And really, most of these points hold up to this day. Nearly two years later, Google TV continues to be a solid way to sift through the ever-growing list of streaming services and has expanded that support in the time since it launched. What the Chromecast is capable of is also still mostly on par with the competition in its price bracket.
But, it’s not all great news.
How has the Chromecast with Google TV aged?
There are plenty of things that are unfortunately not great about the Chromecast with Google TV two years later, and several of the biggest problems stem from one area — storage.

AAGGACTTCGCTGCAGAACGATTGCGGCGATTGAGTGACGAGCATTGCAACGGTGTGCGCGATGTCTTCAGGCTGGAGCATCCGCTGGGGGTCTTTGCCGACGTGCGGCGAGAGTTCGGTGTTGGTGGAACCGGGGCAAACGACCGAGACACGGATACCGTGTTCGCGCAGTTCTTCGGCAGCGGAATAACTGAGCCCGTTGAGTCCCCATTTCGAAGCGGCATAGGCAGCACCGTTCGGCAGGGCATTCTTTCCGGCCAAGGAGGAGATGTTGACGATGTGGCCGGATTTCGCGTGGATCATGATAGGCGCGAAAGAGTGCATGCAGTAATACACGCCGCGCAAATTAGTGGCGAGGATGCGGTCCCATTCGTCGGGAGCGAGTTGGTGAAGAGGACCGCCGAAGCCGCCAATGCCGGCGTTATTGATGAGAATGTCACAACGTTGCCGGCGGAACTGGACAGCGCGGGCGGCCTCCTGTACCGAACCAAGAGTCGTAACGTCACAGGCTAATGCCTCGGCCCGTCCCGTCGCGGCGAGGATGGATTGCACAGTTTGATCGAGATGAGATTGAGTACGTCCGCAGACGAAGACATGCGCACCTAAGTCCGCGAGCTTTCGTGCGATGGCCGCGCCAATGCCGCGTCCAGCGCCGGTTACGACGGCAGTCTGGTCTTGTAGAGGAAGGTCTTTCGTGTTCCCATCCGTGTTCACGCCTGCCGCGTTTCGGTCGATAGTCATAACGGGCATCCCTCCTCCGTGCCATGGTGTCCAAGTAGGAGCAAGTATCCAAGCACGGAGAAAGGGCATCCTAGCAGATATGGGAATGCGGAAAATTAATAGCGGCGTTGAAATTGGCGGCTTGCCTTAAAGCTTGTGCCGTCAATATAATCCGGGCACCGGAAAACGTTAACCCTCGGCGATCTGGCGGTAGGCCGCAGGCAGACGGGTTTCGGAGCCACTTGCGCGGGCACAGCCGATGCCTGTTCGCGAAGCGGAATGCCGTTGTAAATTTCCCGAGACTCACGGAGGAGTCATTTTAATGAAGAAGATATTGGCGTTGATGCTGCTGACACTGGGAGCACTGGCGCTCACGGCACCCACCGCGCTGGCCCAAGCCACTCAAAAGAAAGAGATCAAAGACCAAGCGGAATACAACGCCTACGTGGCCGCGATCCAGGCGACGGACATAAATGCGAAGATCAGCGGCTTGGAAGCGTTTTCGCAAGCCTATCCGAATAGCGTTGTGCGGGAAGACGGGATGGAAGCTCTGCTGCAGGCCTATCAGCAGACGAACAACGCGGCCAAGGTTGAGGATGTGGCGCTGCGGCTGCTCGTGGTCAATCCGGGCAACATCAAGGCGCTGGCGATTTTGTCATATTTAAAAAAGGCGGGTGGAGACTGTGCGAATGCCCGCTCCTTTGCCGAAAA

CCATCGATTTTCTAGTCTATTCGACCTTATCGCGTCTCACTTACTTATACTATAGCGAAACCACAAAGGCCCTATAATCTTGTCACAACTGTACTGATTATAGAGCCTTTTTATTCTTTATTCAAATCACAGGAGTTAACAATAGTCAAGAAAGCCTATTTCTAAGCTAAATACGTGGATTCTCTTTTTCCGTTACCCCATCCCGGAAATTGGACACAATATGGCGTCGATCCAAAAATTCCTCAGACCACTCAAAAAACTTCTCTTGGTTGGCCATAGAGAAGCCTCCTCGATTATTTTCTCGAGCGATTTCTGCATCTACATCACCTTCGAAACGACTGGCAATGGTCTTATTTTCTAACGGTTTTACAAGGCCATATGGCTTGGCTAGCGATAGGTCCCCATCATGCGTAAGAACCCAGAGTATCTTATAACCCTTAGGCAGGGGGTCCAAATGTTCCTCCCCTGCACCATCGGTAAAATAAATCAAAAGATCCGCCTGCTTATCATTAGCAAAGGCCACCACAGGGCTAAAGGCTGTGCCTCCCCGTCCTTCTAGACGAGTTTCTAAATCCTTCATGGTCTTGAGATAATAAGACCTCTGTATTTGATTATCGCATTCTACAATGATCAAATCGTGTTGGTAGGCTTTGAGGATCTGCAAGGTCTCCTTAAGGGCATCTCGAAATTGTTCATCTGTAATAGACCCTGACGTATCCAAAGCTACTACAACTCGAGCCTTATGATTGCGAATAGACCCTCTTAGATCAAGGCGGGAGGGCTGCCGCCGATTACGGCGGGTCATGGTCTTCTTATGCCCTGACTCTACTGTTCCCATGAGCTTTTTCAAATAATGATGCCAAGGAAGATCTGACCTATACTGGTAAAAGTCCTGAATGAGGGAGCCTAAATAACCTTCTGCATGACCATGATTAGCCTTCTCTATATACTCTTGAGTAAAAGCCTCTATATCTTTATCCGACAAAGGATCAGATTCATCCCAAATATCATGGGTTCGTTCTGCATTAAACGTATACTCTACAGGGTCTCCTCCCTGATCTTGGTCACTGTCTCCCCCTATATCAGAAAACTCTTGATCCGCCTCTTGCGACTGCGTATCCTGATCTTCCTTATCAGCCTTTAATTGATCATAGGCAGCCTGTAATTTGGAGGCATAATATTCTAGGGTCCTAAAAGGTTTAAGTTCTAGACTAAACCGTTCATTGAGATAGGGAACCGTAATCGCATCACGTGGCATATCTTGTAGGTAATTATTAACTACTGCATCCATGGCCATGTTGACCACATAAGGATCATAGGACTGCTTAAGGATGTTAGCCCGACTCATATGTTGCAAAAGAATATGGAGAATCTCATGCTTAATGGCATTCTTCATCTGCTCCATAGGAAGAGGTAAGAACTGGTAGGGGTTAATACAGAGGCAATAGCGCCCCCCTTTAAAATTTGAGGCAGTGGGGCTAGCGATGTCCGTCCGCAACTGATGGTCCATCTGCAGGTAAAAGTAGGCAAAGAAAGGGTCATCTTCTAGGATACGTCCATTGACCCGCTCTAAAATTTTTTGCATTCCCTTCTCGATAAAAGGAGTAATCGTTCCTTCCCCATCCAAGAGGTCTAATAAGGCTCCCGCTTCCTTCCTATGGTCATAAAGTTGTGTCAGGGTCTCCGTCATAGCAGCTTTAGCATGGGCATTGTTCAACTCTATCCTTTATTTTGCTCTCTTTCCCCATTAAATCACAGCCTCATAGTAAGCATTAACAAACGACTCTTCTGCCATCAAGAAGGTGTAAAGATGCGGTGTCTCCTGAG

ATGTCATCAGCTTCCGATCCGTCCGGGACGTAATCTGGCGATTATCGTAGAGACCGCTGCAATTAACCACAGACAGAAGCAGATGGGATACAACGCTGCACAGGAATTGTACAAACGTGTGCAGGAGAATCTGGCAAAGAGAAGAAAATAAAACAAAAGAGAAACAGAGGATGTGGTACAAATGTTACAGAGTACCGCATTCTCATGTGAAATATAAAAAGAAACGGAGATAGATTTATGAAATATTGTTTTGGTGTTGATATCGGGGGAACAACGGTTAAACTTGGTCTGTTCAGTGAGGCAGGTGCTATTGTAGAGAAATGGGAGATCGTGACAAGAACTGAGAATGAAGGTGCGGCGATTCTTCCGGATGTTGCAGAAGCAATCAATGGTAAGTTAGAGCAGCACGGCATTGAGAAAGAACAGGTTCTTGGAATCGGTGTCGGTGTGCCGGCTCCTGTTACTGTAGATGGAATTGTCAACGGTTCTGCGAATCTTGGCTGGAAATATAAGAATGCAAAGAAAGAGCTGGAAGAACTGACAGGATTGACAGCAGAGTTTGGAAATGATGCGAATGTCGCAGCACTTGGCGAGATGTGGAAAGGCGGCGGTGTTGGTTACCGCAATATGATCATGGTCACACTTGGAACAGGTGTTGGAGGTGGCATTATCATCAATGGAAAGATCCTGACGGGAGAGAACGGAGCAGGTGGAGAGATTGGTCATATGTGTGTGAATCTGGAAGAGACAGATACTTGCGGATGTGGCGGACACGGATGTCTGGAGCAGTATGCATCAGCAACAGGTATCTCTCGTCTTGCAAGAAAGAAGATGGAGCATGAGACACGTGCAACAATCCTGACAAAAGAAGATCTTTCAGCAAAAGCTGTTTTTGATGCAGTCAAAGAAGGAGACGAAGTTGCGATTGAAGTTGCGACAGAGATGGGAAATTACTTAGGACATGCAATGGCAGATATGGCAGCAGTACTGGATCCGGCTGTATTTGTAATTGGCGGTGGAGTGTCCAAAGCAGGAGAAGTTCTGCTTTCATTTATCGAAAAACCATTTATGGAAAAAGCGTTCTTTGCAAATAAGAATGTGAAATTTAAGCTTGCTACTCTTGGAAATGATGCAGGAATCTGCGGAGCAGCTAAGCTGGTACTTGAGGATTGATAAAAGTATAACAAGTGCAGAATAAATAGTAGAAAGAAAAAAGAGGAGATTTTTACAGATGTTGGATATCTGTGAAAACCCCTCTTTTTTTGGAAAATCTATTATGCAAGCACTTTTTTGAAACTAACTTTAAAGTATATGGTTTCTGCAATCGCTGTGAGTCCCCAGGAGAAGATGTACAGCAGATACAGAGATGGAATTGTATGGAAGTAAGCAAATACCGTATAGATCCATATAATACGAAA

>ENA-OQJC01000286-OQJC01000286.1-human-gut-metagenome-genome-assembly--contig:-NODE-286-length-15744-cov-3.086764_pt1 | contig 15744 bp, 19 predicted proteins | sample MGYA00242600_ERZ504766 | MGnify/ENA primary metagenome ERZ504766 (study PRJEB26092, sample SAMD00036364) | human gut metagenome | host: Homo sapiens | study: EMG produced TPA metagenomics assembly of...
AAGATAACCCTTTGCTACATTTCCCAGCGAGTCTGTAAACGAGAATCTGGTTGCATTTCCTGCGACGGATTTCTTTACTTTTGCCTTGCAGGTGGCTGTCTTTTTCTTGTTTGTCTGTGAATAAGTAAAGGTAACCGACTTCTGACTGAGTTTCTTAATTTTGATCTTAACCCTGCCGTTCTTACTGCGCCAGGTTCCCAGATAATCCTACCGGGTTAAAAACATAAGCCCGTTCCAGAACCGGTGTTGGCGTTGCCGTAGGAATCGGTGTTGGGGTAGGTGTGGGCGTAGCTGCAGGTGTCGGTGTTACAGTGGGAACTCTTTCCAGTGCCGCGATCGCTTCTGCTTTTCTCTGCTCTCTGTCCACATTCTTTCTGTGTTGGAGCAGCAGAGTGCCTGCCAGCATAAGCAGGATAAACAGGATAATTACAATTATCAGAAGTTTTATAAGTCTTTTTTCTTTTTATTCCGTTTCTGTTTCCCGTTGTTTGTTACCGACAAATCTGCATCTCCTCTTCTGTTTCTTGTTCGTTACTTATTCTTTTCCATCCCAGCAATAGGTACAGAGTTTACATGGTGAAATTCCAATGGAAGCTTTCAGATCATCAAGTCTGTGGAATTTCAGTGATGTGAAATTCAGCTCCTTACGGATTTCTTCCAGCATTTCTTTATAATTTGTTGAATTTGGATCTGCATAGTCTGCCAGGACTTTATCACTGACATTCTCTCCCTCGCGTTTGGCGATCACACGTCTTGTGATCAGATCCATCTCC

8GB of storage was not enough for a streaming stick in 2020, and it’s even worse a couple of years later.
The first and most obvious problem is the lack of space to install apps. This would have been fine back when streaming services were limited to Netflix, Hulu, Prime Video, and a handful of others, but there are so many more now. The Android TV apps for Netflix, Hulu, Disney+, Prime Video, HBO Max, and Peacock alone eat up over 530MB. That’s not including the inevitable cache data that they will build up either, not to mention the other major apps that are sure to be installed for many folks like YouTube, YouTube TV, Apple TV, and others. 8GB is not enough.
My personal Chromecast has been in use since September 2020, and it has just shy of 70MB available today. It is not nice.